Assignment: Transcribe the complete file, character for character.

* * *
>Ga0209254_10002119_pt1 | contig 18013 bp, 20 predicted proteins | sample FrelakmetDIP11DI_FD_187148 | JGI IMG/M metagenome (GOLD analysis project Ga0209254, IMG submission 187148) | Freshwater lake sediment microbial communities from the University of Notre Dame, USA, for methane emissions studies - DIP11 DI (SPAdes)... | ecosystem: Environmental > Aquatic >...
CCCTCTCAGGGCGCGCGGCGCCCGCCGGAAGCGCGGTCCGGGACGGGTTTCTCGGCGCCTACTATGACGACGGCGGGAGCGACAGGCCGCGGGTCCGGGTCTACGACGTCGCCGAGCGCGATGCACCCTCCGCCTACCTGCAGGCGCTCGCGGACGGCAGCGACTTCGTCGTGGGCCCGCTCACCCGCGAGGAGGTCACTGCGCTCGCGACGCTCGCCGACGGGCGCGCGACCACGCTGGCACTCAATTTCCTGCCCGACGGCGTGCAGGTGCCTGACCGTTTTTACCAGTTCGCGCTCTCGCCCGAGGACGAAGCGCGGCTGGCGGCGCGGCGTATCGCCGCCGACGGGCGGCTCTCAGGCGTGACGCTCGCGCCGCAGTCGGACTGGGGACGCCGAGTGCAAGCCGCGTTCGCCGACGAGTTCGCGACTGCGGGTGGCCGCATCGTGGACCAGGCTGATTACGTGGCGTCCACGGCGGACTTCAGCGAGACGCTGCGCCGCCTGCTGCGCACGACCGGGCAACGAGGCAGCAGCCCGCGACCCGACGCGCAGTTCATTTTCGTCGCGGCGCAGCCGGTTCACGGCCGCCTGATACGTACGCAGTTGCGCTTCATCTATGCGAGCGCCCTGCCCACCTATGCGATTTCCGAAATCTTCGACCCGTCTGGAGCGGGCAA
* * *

>Ga0209254_10002119_pt1 | contig 18013 bp, 20 predicted proteins | sample FrelakmetDIP11DI_FD_187148 | JGI IMG/M metagenome (GOLD analysis project Ga0209254, IMG submission 187148) | Freshwater lake sediment microbial communities from the University of Notre Dame, USA, for methane emissions studies - DIP11 DI (SPAdes)... | ecosystem: Environmental > Aquatic >...
CCCTCTCAGGGCGCGCGGCGCCCGCCGGAAGCGCGGTCCGGGACGGGTTTCTCGGCGCCTACTATGACGACGGCGGGAGCGACAGGCCGCGGGTCCGGGTCTACGACGTCGCCGAGCGCGATGCACCCTCCGCCTACCTGCAGGCGCTCGCGGACGGCAGCGACTTCGTCGTGGGCCCGCTCACCCGCGAGGAGGTCACTGCGCTCGCGACGCTCGCCGACGGGCGCGCGACCACGCTGGCACTCAATTTCCTGCCCGACGGCGTGCAGGTGCCTGACCGTTTTTACCAGTTCGCGCTCTCGCCCGAGGACGAAGCGCGGCTGGCGGCGCGGCGTATCGCCGCCGACGGGCGGCTCTCAGGCGTGACGCTCGCGCCGCAGTCGGACTGGGGACGCCGAGTGCAAGCCGCGTTCGCCGACGAGTTCGCGACTGCGGGTGGCCGCATCGTGGACCAGGCTGATTACGTGGCGTCCACGGCGGACTTCAGCGAGACGCTGCGCCGCCTGCTGCGCACGACCGGGCAACGAGGCAGCAGCCCGCGACCCGACGCGCAGTTCATTTTCGTCGCGGCGCAGCCGGTTCACGGCCGCCTGATACGTACGCAGTTGCGCTTCATCTATGCGAGCGCCCTGCCCACCTATGCGATTTCCGAAATCTTCGACCCGTCTGGAGCGGGCAA